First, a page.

The Post-Pandemic Future of Telehealth


Before the onset of Covid-19, the use of telehealth services was limited. Its utilization has risen to minimize physical contact as a measure to curb the spread of the pandemic. Telehealth services are convenient and reduce the risk of acquiring infections.

Insurance and Telehealth

Some insurance companies would cover the services, yet utilization was still low. After WHO declared Covid-19 as a pandemic during the initial phase, insurance companies offered free coverage for pandemic patients’ follow-up. At the beginning of October 2020, the companies retracted the services.

Patterns of Telehealth Use

Before the pandemic, telehealth services utilization was low. Afterward, there was a spike. However, after a slight decrease in disease incidence, fewer people began using it only to pick up with the wave. The utilization is still lower than during the initial phase after the disease.

The high and low patterns seem to depend on the incidence of the disease and insurance coverage. While there is technology to support the spread and adoption of telehealth services, the current pattern leaves questions on the growth once there is a Covid-19 treatment.

Possible Avenues to Explore

The rise of telehealth services was always going to happen, but the pandemic accelerated it to unanticipated levels. ICT companies have taken advantage of the market’s opportunity to develop software, and apps are covering telehealth services.  

With old and new companies competing for the same market, there are many fields these companies could explore. 

These include;

  •       Health promotion and prevention – Telehealth service providers can encourage the uptake of particular practices in a given area due to their capacity to reach vast markets. 
  •       Mental health programs – Sometimes, people shy away from using available programs due to stigmatization. Telehealth services present offer privacy through virtual counseling sessions. The companies can reach more clientele remotely, such as teenagers, farmers, the elderly, and other special groups.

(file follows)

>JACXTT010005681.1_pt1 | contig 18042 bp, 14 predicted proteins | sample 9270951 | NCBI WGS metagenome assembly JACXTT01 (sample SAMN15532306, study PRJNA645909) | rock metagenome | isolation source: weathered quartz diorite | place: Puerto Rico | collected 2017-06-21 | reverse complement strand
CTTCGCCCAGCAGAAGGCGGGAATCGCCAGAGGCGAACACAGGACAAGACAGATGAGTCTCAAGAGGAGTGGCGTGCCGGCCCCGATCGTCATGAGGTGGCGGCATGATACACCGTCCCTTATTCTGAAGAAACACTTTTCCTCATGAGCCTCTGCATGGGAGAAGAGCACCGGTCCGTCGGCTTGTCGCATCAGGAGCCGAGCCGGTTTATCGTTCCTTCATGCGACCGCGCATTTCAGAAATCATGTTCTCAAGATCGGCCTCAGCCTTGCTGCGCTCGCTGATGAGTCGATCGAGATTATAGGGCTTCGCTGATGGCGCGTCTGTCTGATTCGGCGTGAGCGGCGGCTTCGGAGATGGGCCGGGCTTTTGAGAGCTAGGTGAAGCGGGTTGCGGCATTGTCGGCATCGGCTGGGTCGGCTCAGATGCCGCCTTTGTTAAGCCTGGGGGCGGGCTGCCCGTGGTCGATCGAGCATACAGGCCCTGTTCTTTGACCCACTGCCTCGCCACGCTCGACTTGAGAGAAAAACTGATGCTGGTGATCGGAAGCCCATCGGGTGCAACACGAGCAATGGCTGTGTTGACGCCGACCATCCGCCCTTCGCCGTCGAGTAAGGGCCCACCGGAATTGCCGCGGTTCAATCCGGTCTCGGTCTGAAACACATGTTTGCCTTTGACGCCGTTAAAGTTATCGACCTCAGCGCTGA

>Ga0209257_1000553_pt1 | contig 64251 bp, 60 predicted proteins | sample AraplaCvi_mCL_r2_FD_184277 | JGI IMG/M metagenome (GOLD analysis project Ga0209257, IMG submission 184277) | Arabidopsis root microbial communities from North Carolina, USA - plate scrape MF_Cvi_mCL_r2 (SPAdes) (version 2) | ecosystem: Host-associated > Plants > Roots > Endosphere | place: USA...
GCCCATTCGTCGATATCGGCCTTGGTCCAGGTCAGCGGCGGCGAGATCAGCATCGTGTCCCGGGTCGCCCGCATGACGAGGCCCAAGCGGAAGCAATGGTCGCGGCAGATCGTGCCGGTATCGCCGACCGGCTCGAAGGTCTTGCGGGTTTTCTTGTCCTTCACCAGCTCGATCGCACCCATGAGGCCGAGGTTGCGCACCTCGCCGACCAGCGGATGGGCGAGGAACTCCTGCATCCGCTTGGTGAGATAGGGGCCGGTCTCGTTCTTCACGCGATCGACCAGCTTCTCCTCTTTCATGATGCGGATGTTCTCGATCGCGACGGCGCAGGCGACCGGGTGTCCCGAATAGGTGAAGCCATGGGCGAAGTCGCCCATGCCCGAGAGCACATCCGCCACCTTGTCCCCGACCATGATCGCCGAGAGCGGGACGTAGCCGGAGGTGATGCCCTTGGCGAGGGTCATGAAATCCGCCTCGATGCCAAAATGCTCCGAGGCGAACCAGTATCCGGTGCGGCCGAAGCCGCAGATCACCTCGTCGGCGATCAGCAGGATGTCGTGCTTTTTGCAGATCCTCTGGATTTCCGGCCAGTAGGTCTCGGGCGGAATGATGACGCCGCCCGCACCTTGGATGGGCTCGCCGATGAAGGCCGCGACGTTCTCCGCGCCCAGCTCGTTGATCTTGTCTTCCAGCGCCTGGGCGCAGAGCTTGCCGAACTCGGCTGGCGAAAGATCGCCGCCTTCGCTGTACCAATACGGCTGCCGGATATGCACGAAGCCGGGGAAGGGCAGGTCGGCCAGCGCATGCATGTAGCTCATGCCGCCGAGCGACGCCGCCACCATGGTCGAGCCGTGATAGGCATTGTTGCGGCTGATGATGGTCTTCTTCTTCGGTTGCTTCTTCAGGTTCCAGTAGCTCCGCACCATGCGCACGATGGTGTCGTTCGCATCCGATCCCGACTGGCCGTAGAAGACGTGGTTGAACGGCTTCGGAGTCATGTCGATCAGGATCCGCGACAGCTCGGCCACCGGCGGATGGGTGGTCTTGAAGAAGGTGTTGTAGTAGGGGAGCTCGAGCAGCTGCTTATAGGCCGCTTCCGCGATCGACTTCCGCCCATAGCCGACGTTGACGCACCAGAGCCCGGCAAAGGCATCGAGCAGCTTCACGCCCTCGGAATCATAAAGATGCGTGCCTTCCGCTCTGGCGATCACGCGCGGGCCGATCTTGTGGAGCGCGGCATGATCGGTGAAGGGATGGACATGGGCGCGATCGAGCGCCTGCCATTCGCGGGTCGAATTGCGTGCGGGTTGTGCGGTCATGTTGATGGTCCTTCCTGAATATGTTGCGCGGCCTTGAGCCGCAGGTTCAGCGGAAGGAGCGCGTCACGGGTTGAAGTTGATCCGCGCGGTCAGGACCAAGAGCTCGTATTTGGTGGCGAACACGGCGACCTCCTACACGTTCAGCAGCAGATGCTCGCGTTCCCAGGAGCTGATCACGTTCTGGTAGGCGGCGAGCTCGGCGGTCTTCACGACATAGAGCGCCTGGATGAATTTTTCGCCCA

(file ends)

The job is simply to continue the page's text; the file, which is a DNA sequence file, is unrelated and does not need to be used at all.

•       Rehabilitative services – Most of the readmission cases that arise from injuries and surgical patients are preventable through proper management. Telehealth services present a way for healthcare providers to manage the patients remotely by teaching them and their caregivers, thus benefiting all stakeholders. For instance, physiotherapists can tend to their patients’ needs through virtual sessions.
  •       Consultations, prescriptions, and other support services – Telehealth companies stand to benefit by offering platforms through which patients and other health stakeholders can interact to cater to the services by decreasing.

Changes That May Arise After the Pandemic

Before the pandemic, the health industry conditions did not support the telehealth business. Uptake of the services creates new market dynamics that require regulation and necessary infrastructure. 

The uptake presents possible changes such as;

  •         When people start moving freely and can utilize either telehealth services or in-person services, users can choose to use the available options or complement the two options depending on their needs.
  •         The regulations regarding the use of technology in health will change to protect the systems they use as people utilize telehealth.
  •         New entrants into the market will increase the competition levels. However, not all companies that spring will last; hence, companies with a longer tenure in the market will profit from the industry.
  •         More needs and avenues for utilization will increase as the technological advancements move to support remote access.
  •         Insurers and other health financiers will have to adjust to the costs and payment methods, mainly due to the acceptance of cryptocurrencies in the health sectors. 

Possible Challenges Telehealth May Face

Adopting telehealth has been more manageable during the pandemic due to the limited options arising from the precautionary measures. The adoption has not been smooth, but the services’ utilization and growth could become rougher upon lifting the restrictions.  

Some of the issues that service providers and users are likely to face include;

  •         Inadequate resources to set up the essential infrastructure for the spread and utilization of the services.
  •         Restrictions in the operations’ reach due to the new regulations that arise to cater to the telehealth sector issues.
  •         Reluctance to use the services due to the preference for the in-person service delivery model.
  •         Technological illiteracy and aversion among some societal groups may limit utilization.
  •         In some regions, a lack of training on using telehealth may affect its reception and utilization. 

Whether the pandemic persists longer or comes to an end, telehealth utilization will continue with the differences being in the levels. To encourage use, all health stakeholders in the various countries have to set up laws that will protect users and guide the development and growth of the services.

Additionally, people using the services can inform themselves of the benefits they would accrue from utilization. However, the ultimate decision lies with the patients as their health needs and available resources will guide their choices.